Sweden has a goal to reach 100 per cent renewable energy production by 2040. According to CERE researcher Jurate Jaraite, now is the time to discuss more flexible renewable electricity policies.

jurate windpowerThe Nordic countries are well-known for their ambitious national climate and renewable energy targets. For instance, Sweden aims to have zero net emissions of greenhouse gases by 2045. This goal will be supported by more efficient energy use and Sweden’s transition to a carbon-free energy system. More specifically, the goal is to reach 100 per cent renewable energy production by 2040.

These stringent goals for climate and energy action will require effective approaches. Furthermore, transition towards achievement of these goals will transform the Swedish power system beyond imagination. First, it is likely that nuclear power, which currently contributes about 40% in total Swedish generation, will gradually be phased out of the system. Second, it is expected that nuclear power will be predominantly replaced by carbon-free renewables, mainly wind and solar power.

In 2017, wind power capacity stood 6 611 MW and, according to the IEA’s report “Nordic Energy Technology Perspectives 2016” , it is expected to increase to 31 500 MW by 2050. Without a doubt, this change in the mix of power generation will put some strain on the Swedish power system’s flexibility – i.e. the capability to respond to rapid changes in consumption and production.

Though it cannot evenly compete with flexibility characteristics of hydro and fast-ramping thermal power generators, wind power is also a flexible resource. With the growing share of wind power generation, it is crucial that wind power operators react to the power system’s needs for flexibility and provide services to the grid including frequency support and assistance with supply-demand matching.

To encourage wind power operators to provide flexibility services, two types of economic incentives should be in place. First, support for wind power generation should reflect the real market price of electricity. Second, wind power operators should have an explicit incentive to act flexibly.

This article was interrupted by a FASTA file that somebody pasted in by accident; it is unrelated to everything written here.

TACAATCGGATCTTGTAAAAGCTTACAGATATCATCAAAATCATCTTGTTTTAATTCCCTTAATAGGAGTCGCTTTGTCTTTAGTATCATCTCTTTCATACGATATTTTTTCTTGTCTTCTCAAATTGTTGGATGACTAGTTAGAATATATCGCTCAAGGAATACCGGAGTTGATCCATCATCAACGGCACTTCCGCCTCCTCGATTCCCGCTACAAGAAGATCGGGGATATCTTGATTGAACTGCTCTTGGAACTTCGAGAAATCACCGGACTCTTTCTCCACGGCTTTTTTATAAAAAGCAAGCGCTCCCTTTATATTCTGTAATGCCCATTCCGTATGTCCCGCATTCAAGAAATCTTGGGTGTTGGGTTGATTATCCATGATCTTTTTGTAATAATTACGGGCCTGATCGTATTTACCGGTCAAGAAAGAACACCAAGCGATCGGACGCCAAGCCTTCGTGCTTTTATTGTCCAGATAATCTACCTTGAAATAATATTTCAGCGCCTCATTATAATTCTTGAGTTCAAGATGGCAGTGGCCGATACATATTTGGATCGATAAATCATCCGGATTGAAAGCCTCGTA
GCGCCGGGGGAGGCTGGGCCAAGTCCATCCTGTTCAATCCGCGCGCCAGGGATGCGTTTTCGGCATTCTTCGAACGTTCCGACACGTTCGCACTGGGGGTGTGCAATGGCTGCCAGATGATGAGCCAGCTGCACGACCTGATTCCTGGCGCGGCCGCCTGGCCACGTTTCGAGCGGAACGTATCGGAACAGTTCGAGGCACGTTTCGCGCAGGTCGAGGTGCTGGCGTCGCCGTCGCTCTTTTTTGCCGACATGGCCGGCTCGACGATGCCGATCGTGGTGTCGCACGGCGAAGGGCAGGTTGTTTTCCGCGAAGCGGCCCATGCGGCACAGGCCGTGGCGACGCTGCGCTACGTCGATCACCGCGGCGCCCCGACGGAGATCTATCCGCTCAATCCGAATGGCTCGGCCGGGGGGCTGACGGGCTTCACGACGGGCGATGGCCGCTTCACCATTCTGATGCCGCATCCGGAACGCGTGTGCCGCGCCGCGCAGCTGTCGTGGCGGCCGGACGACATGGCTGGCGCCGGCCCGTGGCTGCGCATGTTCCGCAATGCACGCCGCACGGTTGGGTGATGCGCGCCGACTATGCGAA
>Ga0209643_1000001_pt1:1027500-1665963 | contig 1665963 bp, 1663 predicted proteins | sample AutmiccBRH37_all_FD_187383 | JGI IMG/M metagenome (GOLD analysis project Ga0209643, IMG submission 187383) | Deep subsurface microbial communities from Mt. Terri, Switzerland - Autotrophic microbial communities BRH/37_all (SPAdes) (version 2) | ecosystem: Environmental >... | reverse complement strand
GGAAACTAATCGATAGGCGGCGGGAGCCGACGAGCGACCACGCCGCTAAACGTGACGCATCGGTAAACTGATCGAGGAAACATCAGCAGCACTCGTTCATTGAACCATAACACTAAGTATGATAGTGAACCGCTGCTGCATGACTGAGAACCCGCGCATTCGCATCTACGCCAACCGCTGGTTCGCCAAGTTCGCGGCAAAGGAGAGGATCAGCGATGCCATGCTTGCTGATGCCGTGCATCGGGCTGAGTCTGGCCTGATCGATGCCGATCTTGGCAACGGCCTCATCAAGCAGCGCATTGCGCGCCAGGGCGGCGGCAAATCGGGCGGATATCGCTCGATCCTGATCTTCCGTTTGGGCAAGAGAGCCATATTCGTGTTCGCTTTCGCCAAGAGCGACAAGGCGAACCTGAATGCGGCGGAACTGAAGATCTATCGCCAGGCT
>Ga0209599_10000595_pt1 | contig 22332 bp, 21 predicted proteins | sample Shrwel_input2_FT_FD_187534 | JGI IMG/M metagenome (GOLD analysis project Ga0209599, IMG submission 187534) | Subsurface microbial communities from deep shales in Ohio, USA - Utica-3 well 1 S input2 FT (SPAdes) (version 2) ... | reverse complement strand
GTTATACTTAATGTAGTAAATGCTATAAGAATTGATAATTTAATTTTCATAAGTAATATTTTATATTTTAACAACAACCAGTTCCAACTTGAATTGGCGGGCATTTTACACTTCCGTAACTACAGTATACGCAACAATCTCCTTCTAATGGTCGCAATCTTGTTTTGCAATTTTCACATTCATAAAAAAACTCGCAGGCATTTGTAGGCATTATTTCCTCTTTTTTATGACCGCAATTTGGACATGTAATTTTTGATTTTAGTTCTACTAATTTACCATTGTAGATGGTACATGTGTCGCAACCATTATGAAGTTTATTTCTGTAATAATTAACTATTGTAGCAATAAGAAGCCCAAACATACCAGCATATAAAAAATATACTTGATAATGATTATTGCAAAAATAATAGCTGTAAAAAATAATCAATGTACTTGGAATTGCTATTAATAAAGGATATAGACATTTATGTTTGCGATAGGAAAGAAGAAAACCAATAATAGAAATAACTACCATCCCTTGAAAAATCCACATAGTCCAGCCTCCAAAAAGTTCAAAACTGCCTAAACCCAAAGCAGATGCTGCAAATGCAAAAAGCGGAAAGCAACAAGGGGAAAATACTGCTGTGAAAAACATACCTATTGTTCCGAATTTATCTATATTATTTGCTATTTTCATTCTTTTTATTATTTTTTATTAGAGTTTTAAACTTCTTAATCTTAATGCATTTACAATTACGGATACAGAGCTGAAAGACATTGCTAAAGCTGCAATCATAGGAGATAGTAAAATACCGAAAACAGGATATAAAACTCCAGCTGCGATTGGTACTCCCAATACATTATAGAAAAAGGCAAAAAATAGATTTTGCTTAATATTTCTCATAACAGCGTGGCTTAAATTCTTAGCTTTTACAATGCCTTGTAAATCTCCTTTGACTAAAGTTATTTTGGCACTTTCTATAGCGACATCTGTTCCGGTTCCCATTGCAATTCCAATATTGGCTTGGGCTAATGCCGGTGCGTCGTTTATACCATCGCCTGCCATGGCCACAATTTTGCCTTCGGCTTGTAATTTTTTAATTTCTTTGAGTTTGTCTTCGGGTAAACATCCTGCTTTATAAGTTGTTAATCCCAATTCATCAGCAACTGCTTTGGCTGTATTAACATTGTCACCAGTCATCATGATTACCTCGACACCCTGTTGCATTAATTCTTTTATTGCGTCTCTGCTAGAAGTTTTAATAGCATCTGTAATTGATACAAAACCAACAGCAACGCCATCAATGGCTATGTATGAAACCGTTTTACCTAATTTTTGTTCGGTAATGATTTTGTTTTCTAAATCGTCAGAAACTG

Currently, a key policy implemented to increase the production of renewable electricity in Sweden is the Swedish-Norwegian Tradable Green Certificate (TGC) System. Under this system, producers of electricity from renewable energy sources are given a tradable green certificate for each kWh of renewable energy they produce and feed into the grid. This provides them with two streams of revenue: sales of electricity in the electricity market and sales of TGCs in the TGC market, which help renewable power producers to cover the cost gap between renewable power and conventional electricity generation.

Even though the Swedish-Norwegian TGC System is a market-based policy, TGC market price does not depend explicitly on the actual market price of electricity. Furthermore, it is important to note that renewable electricity capacity that has been installed after 1 May 2003 receives TGCs for a maximum of 15 years. This creates incentive to wind power operators produce as much electrical power as possible within those 15 years and to disregard the actual power system’s needs for flexibility. Jurate reason that this feature of the TGC system is unsustainable in the future when the demand for the provision of flexibility increases.

Given that the Swedish Ministry of the Environment and Energy has recently given the Swedish Energy Agency an assignment to suggest potential mechanisms to phase out the Swedish TGC system , there is a good opportunity to discuss future “more flexible” renewable electricity policy options to ensure an effective transition of the Swedish energy system.


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